One of the most interesting number pattern in mathematics is **Pascal’s triangle**. This pattern is developed by a famous french mathematician and philosopher,
**Blaise Pascal**.

To build the Pascal’s triangle start with 1 at top, then continue placing numbers below it in a triangular pattern.

The two side edges always have 1s placed on them.

Each number in Pascal’s triangle is the sum of two numbers just around it in the above row.

Pascal's triangle

In above figure, which is a Pascal’s triangle,

There are only 1s numbers placed on the two edges.

In \(3^{rd}\) row, **2 is sum of 1 and 1** placed in \(2^nd\) row.

In \(4^{th}\) row, **3 is sum 1 and 2** placed in \(3^rd\) row.

In \(5^{th}\) row, **4 is sum 1 and 3** and **6 is sum of 3 and 3** placed in \(4^th\) row.

In \(6^{th}\) row, **6 is sum 1 and 5**, **15 is sum of 5 and 10** and **20 is sum of 10 and 10** placed in \(5^th\) row.

In \(7^{th}\) row, **7 is sum 1 and 6**, **21 is sum of 6 and 15** and **35 is sum of 20 and 15** placed in \(6^th\) row.

Pascal's triangle diagonals

The above figure, shows an interesting pattern formed with the numbers those are placed diagonally.

The **first diagonal** is just only 1s.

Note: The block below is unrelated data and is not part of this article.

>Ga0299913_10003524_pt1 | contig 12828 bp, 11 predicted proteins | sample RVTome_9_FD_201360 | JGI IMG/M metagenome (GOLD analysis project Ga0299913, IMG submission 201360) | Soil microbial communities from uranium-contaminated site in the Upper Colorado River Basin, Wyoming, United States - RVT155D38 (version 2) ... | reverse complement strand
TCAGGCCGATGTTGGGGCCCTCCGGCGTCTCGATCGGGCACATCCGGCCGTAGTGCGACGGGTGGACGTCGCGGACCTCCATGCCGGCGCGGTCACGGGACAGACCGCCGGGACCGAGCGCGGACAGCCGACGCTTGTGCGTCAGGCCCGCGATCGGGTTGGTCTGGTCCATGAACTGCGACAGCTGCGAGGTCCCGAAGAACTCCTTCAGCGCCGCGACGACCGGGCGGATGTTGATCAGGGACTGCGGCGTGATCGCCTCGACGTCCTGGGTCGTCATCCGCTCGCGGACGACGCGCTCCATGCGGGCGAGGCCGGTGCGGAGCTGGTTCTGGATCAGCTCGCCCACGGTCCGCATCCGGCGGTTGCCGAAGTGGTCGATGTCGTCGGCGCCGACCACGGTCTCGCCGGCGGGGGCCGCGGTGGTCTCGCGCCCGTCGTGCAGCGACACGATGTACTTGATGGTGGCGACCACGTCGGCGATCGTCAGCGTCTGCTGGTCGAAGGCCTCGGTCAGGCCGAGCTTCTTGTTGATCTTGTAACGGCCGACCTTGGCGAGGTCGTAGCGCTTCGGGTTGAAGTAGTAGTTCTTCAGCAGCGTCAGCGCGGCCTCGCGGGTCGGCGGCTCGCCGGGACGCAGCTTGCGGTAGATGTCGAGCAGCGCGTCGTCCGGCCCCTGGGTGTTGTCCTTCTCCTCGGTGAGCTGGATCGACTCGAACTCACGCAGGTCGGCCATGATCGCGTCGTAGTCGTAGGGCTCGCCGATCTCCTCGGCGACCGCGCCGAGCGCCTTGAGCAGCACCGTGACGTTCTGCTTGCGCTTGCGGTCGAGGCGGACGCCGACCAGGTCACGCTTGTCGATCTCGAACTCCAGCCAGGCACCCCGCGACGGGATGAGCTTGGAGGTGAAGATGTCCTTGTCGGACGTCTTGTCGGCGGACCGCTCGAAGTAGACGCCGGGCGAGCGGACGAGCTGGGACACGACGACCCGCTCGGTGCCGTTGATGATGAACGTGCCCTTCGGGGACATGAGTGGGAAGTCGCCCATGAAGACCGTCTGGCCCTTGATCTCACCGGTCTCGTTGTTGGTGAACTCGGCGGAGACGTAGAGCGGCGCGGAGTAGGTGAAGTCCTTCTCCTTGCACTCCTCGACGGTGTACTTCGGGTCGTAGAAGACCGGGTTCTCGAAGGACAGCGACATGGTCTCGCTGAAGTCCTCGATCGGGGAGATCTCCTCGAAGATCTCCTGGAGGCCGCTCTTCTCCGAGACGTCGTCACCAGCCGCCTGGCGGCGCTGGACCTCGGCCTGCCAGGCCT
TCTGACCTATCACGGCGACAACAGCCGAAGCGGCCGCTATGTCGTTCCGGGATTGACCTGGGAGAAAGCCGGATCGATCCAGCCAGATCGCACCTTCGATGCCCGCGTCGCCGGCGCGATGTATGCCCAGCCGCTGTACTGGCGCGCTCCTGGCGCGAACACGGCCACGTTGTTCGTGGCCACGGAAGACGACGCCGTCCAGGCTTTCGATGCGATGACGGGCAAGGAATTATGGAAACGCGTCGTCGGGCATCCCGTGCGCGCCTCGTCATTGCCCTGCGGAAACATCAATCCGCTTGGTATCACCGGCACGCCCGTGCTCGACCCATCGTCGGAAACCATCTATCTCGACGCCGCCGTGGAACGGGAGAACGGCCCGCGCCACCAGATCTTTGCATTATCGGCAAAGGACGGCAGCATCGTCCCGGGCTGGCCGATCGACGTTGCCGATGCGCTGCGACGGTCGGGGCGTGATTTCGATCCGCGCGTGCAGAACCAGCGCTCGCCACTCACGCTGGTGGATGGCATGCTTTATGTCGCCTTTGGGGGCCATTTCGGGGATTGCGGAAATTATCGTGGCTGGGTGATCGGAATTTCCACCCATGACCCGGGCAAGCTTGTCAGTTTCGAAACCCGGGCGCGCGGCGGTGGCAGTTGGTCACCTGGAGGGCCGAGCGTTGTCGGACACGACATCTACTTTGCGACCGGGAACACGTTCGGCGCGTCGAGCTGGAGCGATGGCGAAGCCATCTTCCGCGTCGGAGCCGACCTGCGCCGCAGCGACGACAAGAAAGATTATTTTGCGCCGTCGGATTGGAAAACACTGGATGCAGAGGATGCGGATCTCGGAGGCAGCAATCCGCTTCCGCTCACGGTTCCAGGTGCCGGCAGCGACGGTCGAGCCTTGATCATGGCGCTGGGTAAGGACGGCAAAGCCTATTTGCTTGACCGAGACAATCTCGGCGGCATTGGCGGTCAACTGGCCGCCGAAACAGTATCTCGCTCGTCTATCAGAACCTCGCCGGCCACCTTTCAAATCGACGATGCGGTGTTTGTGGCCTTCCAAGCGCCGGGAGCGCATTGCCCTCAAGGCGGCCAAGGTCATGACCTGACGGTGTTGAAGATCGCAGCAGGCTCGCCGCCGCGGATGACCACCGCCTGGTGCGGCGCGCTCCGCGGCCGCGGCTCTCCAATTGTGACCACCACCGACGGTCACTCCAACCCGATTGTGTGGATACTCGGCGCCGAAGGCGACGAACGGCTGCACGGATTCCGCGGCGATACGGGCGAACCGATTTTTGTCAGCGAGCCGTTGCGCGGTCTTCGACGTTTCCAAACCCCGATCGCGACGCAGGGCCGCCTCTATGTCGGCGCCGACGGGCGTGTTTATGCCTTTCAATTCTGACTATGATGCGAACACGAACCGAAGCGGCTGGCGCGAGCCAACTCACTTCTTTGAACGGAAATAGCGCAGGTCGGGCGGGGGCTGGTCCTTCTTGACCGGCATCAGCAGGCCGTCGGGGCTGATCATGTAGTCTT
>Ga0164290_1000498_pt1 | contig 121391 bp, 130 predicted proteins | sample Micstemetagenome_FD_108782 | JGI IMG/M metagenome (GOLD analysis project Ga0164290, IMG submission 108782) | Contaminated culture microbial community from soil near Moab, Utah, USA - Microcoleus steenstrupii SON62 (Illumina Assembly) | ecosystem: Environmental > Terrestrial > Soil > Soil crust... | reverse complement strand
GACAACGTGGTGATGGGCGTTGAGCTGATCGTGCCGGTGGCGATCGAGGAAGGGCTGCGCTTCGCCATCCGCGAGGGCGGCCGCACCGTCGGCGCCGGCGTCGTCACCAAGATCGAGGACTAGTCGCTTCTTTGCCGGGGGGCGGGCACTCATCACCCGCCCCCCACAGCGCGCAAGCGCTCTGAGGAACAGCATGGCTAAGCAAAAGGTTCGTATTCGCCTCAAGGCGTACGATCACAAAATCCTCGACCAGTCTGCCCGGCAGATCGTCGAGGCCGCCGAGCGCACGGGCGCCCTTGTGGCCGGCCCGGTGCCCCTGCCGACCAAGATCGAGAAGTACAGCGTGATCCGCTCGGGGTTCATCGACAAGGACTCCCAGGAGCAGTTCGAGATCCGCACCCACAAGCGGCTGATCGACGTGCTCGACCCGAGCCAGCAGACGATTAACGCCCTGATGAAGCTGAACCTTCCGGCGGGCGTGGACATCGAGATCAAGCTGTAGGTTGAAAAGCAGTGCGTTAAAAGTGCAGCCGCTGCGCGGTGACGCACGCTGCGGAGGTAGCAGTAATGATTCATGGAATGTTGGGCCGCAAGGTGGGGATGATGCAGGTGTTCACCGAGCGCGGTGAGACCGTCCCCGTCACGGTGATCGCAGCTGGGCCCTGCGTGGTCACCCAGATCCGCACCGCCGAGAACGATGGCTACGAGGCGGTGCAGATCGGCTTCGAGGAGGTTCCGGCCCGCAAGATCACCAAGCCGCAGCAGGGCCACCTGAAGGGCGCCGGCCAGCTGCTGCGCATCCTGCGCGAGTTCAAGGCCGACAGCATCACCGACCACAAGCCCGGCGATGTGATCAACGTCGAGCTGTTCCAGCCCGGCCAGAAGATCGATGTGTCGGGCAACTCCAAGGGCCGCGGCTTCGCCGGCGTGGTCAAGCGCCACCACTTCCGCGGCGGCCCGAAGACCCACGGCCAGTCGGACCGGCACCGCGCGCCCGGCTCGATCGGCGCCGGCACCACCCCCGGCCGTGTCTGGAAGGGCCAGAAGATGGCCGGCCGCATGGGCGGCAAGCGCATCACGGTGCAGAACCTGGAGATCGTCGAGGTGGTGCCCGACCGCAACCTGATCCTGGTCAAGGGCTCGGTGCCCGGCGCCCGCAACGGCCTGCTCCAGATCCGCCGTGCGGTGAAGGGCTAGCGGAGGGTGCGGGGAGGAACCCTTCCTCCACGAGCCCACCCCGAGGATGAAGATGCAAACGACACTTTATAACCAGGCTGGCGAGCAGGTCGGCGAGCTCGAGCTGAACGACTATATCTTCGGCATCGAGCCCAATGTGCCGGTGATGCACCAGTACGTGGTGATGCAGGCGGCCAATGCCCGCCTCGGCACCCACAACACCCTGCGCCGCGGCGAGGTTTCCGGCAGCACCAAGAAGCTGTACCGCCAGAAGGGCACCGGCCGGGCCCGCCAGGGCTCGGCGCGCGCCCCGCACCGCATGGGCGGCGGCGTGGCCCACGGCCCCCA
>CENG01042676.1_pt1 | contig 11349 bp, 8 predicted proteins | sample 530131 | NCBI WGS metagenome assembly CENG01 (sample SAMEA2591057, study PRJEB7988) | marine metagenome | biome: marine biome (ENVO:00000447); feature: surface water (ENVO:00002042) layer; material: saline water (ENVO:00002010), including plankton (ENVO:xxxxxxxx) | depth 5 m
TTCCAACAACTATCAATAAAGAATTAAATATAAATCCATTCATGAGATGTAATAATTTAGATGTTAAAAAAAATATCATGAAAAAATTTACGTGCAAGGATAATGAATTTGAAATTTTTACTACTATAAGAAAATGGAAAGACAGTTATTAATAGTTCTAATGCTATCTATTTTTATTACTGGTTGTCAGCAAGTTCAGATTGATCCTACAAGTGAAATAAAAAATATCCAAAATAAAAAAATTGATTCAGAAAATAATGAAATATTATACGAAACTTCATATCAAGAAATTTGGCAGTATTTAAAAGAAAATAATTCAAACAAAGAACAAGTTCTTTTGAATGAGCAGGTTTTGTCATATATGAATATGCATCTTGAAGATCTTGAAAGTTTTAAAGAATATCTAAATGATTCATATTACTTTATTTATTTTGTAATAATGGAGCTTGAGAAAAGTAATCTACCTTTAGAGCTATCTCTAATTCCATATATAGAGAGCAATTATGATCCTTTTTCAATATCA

The **second diagonal** has counting numbers i.e. 1, 2, 3, 4, 5, 6, 7 etc., which is a sequence of integers.

The **third diagonal** of Pascal’s triangle has sequence of numbers 1, 3, 6, 10, 15, 21 etc. This series of numbers is also called **triangular numbers**.

The **fourth diagonal** is also an interesting sequence of numbers 1, 4, 10, 20, 35 etc., which are called as **tetrahedral numbers**.

The sum of numbers on rows of Pascal’s triangle makes up the power of 2.

Pascal's triangle squares

Let’s understand it from the above figure.

\(1^{st}\) row: \(1 \qquad \qquad \qquad \qquad \qquad \qquad \qquad \; = \; \; \; \; 1 = 1^1 \)

\(2^{nd}\) row: \(1 + 1 \; \; \; \; \; \; \; \; \; \; \; \; \; \; \; \; \; \; \; \; \; \; \; \; \; \; \; \; \; \; \; \; \; \; \; \; \; \; \; \; \; \; \; \; = \; \; \; \;2 = 2^1\)

\(3^{rd}\) row: \(1 + 2 + 1 \; \; \; \; \; \; \; \; \; \; \; \; \; \; \; \; \; \; \; \; \; \; \; \; \; \; \; \; \; \; \; \; \; \; \; \; \; \; = \; \; \; \; 4 = 2^2\)

\(4^{th}\) row: \(1 + 3 + 3 + 1 \; \; \; \; \; \; \; \; \; \; \; \; \; \; \; \; \; \; \; \; \; \; \; \; \; \; \; \; \; \; \; \; = \; \; \; \; 8 = 2^3\)

\(5^{th}\) row: \(1 + 4 + 6 + 4 + 1 \; \; \; \; \; \; \; \; \; \; \; \; \; \; \; \; \; \; \; \; \; \; \; \; \; \; = \; \; 16 = 2^4\)

\(6^{th}\) row: \(1 + 5 + 10 + 10 + 5 + 1 \; \; \; \; \; \; \; \; \; \; \; \; \; \; \; \; = \; \; 32 = 2^5\)

\(7^{th}\) row: \(1 + 6 + 15 + 20 + 15 + 6 + 1 \; \; \; \; \; \; \; \; = \; \; 64 = 2^6\)

\(8^{th}\) row: \(1 + 7 + 21 + 35 + 35 + 21 + 7 + 1 = 128 = 2^7\)